He’s noticed an increase of leafy spurge and Canada thistle on U.S. highways 281 and 6 due to those noxious weeds “blowing off the hay truck all the way from where it came to where it went.”
He informed the Nebraska Department of Transportation, which is responsible for weed control along highways, of the location of the infestations.
When it comes to federal highways, Walston assists the state with weed control.
An inspector from the Nebraska Department of Agriculture did five weed inspections in Adams County during the year — three of which were random and two were complaint driven.
Three of those five inspections found no weeds.
One, near Hastings College, was treated.
“One of them we’re addressing with aerial spraying,” Walston said. “It’s not complete yet, but it’s in the works.”
Walston is working with that particular landowner, so the landowner will treat the noxious weeds himself rather than the county issuing a formal notice for spraying.
“I don’t want to fine anybody if we don’t have to,” he said. “I think he’s going to work with us this spring. If he does it himself he will save himself some money.”
Also during the meeting, the supervisors didn’t take action but affirmed their decision of June 18 to require nearly all county employees to go through the security screening process at the south entrance of the Adams County Courthouse.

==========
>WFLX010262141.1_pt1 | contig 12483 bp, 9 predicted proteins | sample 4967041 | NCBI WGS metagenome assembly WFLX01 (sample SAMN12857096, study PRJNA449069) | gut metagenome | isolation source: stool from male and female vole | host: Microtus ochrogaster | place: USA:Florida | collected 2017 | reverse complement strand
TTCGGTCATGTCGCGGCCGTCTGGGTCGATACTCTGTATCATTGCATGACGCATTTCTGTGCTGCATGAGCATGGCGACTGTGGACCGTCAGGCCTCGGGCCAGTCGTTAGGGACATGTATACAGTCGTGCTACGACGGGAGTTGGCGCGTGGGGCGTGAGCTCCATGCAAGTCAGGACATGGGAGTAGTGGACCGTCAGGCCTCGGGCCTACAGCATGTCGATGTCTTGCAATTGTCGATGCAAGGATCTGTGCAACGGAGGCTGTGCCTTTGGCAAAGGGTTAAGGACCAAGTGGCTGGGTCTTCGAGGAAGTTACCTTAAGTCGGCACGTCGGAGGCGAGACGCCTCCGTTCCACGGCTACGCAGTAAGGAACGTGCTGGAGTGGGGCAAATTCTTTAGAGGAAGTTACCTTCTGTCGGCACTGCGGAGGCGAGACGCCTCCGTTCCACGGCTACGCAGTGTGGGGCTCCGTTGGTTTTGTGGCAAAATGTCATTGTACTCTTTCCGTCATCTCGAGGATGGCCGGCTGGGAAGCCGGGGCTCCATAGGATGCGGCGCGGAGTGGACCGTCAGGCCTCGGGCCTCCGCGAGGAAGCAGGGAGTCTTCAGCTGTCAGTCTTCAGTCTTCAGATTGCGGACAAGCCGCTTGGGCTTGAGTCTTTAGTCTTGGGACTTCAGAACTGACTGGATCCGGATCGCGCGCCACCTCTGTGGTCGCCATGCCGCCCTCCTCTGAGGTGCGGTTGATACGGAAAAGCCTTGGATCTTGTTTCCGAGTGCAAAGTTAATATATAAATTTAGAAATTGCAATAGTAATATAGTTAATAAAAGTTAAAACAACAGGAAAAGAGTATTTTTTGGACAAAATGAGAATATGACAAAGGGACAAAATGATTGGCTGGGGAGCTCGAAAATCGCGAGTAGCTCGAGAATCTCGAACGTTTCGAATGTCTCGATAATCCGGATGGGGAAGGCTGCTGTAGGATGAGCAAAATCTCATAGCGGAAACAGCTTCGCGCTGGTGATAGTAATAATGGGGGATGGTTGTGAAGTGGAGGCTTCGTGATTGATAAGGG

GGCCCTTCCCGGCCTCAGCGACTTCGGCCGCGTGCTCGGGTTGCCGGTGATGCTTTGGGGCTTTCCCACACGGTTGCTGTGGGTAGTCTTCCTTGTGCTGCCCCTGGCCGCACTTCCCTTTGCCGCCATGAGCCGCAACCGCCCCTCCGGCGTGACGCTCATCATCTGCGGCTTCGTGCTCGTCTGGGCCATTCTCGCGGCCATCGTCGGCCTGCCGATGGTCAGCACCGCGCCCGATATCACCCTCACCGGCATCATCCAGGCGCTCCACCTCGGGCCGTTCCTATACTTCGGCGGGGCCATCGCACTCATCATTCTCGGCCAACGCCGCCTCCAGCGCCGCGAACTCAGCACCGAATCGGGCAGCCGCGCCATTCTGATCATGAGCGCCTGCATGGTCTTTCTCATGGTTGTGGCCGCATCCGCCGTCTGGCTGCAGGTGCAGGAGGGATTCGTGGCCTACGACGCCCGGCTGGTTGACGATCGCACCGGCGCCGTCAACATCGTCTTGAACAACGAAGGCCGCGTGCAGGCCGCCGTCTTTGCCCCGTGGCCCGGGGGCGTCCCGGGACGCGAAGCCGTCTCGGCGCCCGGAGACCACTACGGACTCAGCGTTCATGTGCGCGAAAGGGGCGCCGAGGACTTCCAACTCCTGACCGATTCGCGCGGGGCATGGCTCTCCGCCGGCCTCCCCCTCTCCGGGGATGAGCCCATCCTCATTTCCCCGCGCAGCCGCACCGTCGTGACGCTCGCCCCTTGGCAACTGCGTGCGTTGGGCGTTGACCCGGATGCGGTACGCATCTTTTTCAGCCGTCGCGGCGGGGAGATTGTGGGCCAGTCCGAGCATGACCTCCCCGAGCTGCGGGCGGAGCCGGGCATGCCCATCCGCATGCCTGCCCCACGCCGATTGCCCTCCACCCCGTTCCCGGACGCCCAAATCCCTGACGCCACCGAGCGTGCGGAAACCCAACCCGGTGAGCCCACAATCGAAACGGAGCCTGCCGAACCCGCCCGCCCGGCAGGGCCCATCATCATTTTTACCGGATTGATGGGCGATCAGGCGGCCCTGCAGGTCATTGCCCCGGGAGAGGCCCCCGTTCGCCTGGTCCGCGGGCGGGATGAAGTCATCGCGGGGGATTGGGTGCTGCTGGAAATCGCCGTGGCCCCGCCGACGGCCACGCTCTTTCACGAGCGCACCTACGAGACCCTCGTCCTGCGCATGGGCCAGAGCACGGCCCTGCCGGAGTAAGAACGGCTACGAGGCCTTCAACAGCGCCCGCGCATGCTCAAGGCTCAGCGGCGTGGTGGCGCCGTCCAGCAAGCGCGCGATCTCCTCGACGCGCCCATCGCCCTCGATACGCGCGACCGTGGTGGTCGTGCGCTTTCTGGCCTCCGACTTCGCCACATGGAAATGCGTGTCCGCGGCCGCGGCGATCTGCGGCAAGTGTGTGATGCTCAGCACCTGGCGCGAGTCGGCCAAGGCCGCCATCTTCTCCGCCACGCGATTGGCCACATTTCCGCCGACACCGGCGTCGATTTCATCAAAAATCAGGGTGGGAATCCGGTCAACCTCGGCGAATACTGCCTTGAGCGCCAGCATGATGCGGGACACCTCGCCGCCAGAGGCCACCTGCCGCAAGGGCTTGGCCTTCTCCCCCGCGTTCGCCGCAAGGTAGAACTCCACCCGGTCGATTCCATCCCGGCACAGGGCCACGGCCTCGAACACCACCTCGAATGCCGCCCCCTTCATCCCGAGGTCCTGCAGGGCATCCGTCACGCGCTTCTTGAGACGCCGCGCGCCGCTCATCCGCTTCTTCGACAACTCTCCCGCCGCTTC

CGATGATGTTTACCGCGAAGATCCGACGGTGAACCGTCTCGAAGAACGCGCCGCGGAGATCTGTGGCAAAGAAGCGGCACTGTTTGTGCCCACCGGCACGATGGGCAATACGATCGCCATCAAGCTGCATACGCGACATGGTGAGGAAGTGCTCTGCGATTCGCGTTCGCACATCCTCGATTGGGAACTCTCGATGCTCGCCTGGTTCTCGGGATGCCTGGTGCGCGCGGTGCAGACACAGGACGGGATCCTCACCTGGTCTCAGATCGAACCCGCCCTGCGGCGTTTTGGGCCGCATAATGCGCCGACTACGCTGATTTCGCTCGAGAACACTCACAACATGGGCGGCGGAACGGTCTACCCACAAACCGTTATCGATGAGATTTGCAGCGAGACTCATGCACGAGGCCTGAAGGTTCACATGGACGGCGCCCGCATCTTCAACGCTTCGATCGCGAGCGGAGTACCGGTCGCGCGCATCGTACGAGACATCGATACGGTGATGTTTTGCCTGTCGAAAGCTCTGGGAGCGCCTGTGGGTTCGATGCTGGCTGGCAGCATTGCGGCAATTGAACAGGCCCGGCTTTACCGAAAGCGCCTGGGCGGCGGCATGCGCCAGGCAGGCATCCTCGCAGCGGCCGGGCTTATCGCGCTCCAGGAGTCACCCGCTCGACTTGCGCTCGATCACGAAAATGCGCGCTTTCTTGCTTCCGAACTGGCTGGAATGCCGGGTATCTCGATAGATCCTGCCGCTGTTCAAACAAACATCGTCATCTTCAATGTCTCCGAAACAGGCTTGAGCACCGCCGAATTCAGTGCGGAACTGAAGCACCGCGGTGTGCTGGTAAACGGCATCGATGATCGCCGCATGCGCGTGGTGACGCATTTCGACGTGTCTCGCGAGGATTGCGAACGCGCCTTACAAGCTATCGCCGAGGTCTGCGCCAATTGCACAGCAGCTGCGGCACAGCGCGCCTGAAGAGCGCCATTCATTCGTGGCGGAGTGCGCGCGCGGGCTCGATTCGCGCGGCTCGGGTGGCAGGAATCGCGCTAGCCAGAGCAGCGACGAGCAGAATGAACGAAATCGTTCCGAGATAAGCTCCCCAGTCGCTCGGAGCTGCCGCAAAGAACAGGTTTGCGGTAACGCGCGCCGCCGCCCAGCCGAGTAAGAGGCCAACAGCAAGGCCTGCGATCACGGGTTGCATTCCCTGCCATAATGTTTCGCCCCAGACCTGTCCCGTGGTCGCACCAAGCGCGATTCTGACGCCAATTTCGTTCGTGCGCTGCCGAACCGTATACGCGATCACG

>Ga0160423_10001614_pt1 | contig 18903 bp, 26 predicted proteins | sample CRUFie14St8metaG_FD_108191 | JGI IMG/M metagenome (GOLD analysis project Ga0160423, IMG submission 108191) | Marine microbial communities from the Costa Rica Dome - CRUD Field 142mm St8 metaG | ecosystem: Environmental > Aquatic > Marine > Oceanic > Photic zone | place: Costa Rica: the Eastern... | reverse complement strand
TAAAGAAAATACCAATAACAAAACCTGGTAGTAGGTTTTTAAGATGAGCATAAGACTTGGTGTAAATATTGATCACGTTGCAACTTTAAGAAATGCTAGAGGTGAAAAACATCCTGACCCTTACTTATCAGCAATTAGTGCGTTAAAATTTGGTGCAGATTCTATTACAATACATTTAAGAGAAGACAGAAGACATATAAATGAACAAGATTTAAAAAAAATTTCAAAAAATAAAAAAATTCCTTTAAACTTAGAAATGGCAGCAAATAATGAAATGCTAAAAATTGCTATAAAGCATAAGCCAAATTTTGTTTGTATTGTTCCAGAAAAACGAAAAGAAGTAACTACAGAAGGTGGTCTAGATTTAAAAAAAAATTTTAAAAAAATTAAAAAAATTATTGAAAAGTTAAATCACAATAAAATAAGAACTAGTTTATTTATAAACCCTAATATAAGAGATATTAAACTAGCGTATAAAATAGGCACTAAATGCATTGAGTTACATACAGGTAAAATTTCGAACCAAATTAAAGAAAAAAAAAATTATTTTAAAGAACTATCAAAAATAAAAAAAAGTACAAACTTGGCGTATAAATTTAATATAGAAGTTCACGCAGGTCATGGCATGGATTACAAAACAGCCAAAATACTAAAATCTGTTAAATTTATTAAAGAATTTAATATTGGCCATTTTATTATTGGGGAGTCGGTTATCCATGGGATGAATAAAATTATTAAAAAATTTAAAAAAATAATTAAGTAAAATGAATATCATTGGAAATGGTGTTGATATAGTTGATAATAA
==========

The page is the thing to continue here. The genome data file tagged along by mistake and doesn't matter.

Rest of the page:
The board discussed the policy Tuesday after board chairman Eldon Orthmann recently allowed state auditors to enter the building without going through security.
“His response was he would just take that chance,” Scott Thomsen, chairman of the county’s security committee, said about Orthmann’s response when Thomsen asked him about his decision. “I guess I was kind of confused by that. Security and taking a risk, they don’t quite go together. It just strikes me as strange how a board decision can be overturned so easily.”
Certain employees of the sheriff and county attorney offices, as well as judges, have dispensation and are allowed to use the building’s east entrance where there is no security.
“I will tell you when we go through the front door we do go through security,” Deputy County Attorney David Bergin said.
Orthmann said he believed the state auditors must be trustworthy to have their jobs.
“The judges and attorneys do not go through security, so I felt it was OK to let these people go through,” he said.
Supervisor Dale Curtis said it isn’t a selective choice who can and can’t bypass security and the board should stick with the policy it approved.
“I don’t care how trustworthy you are, just one person could come in and put a weapon in a bathroom or somewhere and come in afterwards,” he said. “That’s what the public wants protection for.”
In other business, the supervisors:
Unanimously approved, as the Board of Equalization, granting permission for Wash